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PROTECTION OF STATELESS PERSONS IN CHINA: A HUMAN RIGHTS PERSPECTIVE
LU Haina, HAO Wanyuan
Front. Law China. 2017, 12 (3): 404-428.   DOI: 10.3868/s050-006-017-0023-0
Abstract   PDF (371KB)

Statelessness is an old and continuous problem existing in many countries around the world. Statelessness is caused by various reasons such as the conflicts of the nationality laws of different countries and international marriages. This article analyzes the legal framework and practices concerning nationality issues in China from the perspectives of China’s international obligations to protect the rights of stateless persons, especially women and children. This article also analyzes several stateless cases, in particular the de facto stateless situation of the “Vietnam brides” and their children in China. At last, the article gives recommendations in the light of international law and practices of the United Nations High Commissioner for Refugees on the reduction of statelessness in China.

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SOCIAL PROTECTION INNOVATION AND CHALLENGES IN CHINA AND AFRICA: SELECTED COMPARATIVE PERSPECTIVES
Marius Olivier
Front. Law China. 2017, 12 (3): 429-472.   DOI: 10.3868/s050-006-017-0024-7
Abstract   PDF (397KB)

This contribution concerns social protection innovation in China and Africa as regards aging populations and social security extension to informal workers. China has adopted and extended several contributory schemes and non-contributory arrangements. Yet, the country faces significant challenges in terms of a funding gap, high urban contribution rates, inadequate benefits and an existing benefit gap, inequality in the treatment of public versus private sector workers, and insufficient migrant worker coverage and portability arrangements. While population aging is less of a problem in most African countries, African retirement arrangements experience challenges in relation to funding limitations, and a host of shortcomings as regards contributory schemes and non-contributory arrangements. China has seen a decline in the numbers of those who work in the informal economy. Ensuring proper coverage of such workers have included strengthened labor market regulation: An integrated approach is called for. In Africa, access by these workers to social security is limited. Attempts to achieve coverage extension have included conceptual developments, institutional initiatives, tailor-made design modalities, and a range of supportive arrangements (such as access to finance and to markets). All these developments reflect a new appreciation of the leading role of the state in the provisioning of social security.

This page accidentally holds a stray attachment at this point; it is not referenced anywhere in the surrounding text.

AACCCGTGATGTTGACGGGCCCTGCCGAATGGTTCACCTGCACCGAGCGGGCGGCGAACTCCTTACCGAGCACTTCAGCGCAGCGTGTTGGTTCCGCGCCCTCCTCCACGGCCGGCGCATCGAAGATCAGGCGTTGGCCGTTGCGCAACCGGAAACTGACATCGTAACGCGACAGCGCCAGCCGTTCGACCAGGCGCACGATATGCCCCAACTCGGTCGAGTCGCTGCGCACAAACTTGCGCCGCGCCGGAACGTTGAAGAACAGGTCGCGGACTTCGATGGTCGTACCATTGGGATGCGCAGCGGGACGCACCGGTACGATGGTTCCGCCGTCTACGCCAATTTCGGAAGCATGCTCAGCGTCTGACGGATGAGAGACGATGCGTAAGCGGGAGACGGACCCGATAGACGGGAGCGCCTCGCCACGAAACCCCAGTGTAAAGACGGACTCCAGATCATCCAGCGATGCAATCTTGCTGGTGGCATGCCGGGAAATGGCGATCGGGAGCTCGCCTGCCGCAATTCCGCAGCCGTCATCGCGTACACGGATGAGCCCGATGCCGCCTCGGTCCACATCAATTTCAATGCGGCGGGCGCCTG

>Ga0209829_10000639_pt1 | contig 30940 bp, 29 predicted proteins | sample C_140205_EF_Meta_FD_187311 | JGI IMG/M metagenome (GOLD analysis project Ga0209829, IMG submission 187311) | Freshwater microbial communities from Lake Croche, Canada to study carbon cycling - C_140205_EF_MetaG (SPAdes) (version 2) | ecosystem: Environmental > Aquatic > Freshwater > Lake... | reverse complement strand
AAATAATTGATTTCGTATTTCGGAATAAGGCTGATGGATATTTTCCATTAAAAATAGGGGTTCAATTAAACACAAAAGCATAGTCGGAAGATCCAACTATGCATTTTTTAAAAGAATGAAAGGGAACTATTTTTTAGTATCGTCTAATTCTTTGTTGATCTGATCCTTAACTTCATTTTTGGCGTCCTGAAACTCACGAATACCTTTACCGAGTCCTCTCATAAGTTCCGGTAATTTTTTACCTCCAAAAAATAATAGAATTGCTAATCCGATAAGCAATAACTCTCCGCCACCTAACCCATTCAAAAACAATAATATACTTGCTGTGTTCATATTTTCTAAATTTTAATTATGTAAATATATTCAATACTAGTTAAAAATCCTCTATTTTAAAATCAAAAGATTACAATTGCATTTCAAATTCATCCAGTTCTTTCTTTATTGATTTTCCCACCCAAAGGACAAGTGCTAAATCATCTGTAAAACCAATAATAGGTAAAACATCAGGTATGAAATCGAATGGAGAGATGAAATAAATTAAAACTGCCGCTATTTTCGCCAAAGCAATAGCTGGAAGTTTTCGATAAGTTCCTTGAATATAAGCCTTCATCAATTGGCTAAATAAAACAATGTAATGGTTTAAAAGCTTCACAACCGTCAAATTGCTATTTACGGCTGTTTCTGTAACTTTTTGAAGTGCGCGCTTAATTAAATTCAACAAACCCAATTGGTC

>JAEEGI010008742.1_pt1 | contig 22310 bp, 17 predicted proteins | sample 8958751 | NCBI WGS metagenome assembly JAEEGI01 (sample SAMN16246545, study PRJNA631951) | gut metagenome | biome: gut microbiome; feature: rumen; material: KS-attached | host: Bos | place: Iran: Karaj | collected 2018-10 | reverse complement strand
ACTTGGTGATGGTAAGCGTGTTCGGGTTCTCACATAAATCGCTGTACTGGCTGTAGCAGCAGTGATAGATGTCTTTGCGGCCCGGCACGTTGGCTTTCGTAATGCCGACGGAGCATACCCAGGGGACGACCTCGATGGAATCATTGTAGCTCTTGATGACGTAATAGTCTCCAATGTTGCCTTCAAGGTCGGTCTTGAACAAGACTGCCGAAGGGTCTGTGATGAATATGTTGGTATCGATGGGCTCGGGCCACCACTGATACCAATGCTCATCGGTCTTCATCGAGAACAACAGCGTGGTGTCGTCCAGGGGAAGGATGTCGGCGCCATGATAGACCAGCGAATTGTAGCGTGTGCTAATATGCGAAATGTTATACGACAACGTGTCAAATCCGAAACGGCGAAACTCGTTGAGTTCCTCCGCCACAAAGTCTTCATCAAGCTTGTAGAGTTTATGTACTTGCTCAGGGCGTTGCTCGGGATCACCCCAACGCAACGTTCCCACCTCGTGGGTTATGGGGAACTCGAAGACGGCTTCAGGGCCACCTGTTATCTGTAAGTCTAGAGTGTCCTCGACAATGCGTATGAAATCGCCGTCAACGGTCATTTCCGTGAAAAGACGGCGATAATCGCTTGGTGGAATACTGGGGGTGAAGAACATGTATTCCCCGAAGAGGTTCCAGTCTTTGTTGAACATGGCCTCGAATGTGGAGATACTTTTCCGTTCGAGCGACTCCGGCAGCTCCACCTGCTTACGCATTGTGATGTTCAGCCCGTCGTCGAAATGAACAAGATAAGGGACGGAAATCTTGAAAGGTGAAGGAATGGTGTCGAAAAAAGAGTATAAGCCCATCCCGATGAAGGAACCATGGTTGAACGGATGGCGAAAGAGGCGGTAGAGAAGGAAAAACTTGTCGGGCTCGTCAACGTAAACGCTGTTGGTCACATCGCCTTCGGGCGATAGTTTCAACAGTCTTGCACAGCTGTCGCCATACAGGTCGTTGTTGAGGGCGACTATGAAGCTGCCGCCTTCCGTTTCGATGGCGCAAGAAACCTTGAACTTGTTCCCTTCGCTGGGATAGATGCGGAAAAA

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INVESTOR PROTECTION IN CHINA’S SECURITIES MARKETS: MARGINALIZATION OF THE JUDICIARY AND UTILIZATION OF POLITICAL RESOURCES
HUANG Tao, HE Weiping
Front. Law China. 2017, 12 (3): 473-495.   DOI: 10.3868/s050-006-017-0025-4
Abstract   PDF (405KB)

China’s securities markets have been experiencing high growth this year. The Shanghai Stock Exchange is now ranked as the fourth largest stock exchange of the world. So, who is protecting the Chinese investors in this fast growing and potentially volatile market? The Incomplete Law Theory of Pistor and XU contends that regulators, as they are more efficient, play a more dominate role than the judiciary in protecting investors in the securities markets. This theory to some extent explains why the China’s judiciary has been inactive in protecting investors in China, the host of the third largest securities market in the world. However, this article finds that the theory is not able to adequately explain the investor protection mechanism in China. We find that by deploying various political resources, the Chinese state plays a direct role in protecting the interest of investors that is often more significant than that played by judicial or regulatory authority action.

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TALK ON PLURALISM FROM PROFESSOR JOHN INAZU
LI Guolin
Front. Law China. 2017, 12 (3): 496-497.   DOI: 10.3868/s050-006-017-0026-1
Abstract   PDF (126KB)